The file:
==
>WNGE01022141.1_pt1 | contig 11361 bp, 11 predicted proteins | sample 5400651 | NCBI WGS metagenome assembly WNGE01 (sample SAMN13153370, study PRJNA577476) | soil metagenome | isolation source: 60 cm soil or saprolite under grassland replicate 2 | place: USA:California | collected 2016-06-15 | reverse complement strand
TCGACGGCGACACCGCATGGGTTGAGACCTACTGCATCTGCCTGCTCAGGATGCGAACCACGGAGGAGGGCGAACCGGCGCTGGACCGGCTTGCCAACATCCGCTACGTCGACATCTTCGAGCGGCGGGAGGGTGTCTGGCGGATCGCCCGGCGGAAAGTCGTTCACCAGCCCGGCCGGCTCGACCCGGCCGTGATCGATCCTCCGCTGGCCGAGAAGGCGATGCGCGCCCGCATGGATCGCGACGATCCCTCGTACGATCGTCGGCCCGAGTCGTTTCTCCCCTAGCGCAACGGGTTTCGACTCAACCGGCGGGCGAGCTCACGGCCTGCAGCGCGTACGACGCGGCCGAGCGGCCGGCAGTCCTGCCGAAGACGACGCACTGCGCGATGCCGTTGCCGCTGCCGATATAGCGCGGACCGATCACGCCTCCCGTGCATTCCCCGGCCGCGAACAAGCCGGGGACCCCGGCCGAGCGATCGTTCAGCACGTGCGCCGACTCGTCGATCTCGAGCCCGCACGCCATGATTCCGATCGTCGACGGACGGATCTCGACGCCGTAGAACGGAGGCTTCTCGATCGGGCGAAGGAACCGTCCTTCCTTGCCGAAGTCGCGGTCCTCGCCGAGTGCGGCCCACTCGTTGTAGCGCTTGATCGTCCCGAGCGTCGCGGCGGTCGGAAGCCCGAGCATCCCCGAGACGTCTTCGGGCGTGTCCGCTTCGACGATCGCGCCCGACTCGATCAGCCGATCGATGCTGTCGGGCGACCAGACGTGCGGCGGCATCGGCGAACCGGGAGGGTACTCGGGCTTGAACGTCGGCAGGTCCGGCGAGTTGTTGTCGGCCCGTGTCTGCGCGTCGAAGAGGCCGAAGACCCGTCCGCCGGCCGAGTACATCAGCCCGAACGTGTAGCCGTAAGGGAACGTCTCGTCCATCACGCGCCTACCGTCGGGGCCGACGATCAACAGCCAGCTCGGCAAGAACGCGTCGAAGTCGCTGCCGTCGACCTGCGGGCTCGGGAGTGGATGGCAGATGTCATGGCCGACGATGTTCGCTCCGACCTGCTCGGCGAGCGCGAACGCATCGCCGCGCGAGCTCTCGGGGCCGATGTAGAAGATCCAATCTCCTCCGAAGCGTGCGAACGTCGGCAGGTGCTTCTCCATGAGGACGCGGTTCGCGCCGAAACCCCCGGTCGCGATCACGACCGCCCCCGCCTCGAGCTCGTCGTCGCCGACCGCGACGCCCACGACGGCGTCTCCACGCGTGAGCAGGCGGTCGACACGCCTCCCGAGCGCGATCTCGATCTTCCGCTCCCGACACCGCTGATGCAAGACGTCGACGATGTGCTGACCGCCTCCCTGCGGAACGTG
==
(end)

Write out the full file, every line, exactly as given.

>WNGE01022141.1_pt1 | contig 11361 bp, 11 predicted proteins | sample 5400651 | NCBI WGS metagenome assembly WNGE01 (sample SAMN13153370, study PRJNA577476) | soil metagenome | isolation source: 60 cm soil or saprolite under grassland replicate 2 | place: USA:California | collected 2016-06-15 | reverse complement strand
TCGACGGCGACACCGCATGGGTTGAGACCTACTGCATCTGCCTGCTCAGGATGCGAACCACGGAGGAGGGCGAACCGGCGCTGGACCGGCTTGCCAACATCCGCTACGTCGACATCTTCGAGCGGCGGGAGGGTGTCTGGCGGATCGCCCGGCGGAAAGTCGTTCACCAGCCCGGCCGGCTCGACCCGGCCGTGATCGATCCTCCGCTGGCCGAGAAGGCGATGCGCGCCCGCATGGATCGCGACGATCCCTCGTACGATCGTCGGCCCGAGTCGTTTCTCCCCTAGCGCAACGGGTTTCGACTCAACCGGCGGGCGAGCTCACGGCCTGCAGCGCGTACGACGCGGCCGAGCGGCCGGCAGTCCTGCCGAAGACGACGCACTGCGCGATGCCGTTGCCGCTGCCGATATAGCGCGGACCGATCACGCCTCCCGTGCATTCCCCGGCCGCGAACAAGCCGGGGACCCCGGCCGAGCGATCGTTCAGCACGTGCGCCGACTCGTCGATCTCGAGCCCGCACGCCATGATTCCGATCGTCGACGGACGGATCTCGACGCCGTAGAACGGAGGCTTCTCGATCGGGCGAAGGAACCGTCCTTCCTTGCCGAAGTCGCGGTCCTCGCCGAGTGCGGCCCACTCGTTGTAGCGCTTGATCGTCCCGAGCGTCGCGGCGGTCGGAAGCCCGAGCATCCCCGAGACGTCTTCGGGCGTGTCCGCTTCGACGATCGCGCCCGACTCGATCAGCCGATCGATGCTGTCGGGCGACCAGACGTGCGGCGGCATCGGCGAACCGGGAGGGTACTCGGGCTTGAACGTCGGCAGGTCCGGCGAGTTGTTGTCGGCCCGTGTCTGCGCGTCGAAGAGGCCGAAGACCCGTCCGCCGGCCGAGTACATCAGCCCGAACGTGTAGCCGTAAGGGAACGTCTCGTCCATCACGCGCCTACCGTCGGGGCCGACGATCAACAGCCAGCTCGGCAAGAACGCGTCGAAGTCGCTGCCGTCGACCTGCGGGCTCGGGAGTGGATGGCAGATGTCATGGCCGACGATGTTCGCTCCGACCTGCTCGGCGAGCGCGAACGCATCGCCGCGCGAGCTCTCGGGGCCGATGTAGAAGATCCAATCTCCTCCGAAGCGTGCGAACGTCGGCAGGTGCTTCTCCATGAGGACGCGGTTCGCGCCGAAACCCCCGGTCGCGATCACGACCGCCCCCGCCTCGAGCTCGTCGTCGCCGACCGCGACGCCCACGACGGCGTCTCCACGCGTGAGCAGGCGGTCGACACGCCTCCCGAGCGCGATCTCGATCTTCCGCTCCCGACACCGCTGATGCAAGACGTCGACGATGTGCTGACCGCCTCCCTGCGGAACGTG